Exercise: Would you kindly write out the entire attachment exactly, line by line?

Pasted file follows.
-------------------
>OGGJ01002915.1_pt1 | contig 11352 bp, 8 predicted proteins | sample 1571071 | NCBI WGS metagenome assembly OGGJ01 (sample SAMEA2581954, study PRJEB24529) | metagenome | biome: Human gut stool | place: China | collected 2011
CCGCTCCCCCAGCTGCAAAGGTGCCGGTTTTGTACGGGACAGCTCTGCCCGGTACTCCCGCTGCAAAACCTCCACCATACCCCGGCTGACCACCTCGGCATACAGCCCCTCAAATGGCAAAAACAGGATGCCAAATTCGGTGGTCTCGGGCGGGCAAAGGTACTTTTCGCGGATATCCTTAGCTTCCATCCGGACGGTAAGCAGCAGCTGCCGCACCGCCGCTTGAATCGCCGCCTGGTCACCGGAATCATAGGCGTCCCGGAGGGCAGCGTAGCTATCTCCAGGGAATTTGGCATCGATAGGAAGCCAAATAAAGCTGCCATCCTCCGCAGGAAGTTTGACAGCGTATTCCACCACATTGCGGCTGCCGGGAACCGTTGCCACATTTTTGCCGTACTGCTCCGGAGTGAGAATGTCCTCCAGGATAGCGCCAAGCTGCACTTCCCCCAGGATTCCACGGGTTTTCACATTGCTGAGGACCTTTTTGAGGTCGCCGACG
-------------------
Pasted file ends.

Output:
>OGGJ01002915.1_pt1 | contig 11352 bp, 8 predicted proteins | sample 1571071 | NCBI WGS metagenome assembly OGGJ01 (sample SAMEA2581954, study PRJEB24529) | metagenome | biome: Human gut stool | place: China | collected 2011
CCGCTCCCCCAGCTGCAAAGGTGCCGGTTTTGTACGGGACAGCTCTGCCCGGTACTCCCGCTGCAAAACCTCCACCATACCCCGGCTGACCACCTCGGCATACAGCCCCTCAAATGGCAAAAACAGGATGCCAAATTCGGTGGTCTCGGGCGGGCAAAGGTACTTTTCGCGGATATCCTTAGCTTCCATCCGGACGGTAAGCAGCAGCTGCCGCACCGCCGCTTGAATCGCCGCCTGGTCACCGGAATCATAGGCGTCCCGGAGGGCAGCGTAGCTATCTCCAGGGAATTTGGCATCGATAGGAAGCCAAATAAAGCTGCCATCCTCCGCAGGAAGTTTGACAGCGTATTCCACCACATTGCGGCTGCCGGGAACCGTTGCCACATTTTTGCCGTACTGCTCCGGAGTGAGAATGTCCTCCAGGATAGCGCCAAGCTGCACTTCCCCCAGGATTCCACGGGTTTTCACATTGCTGAGGACCTTTTTGAGGTCGCCGACG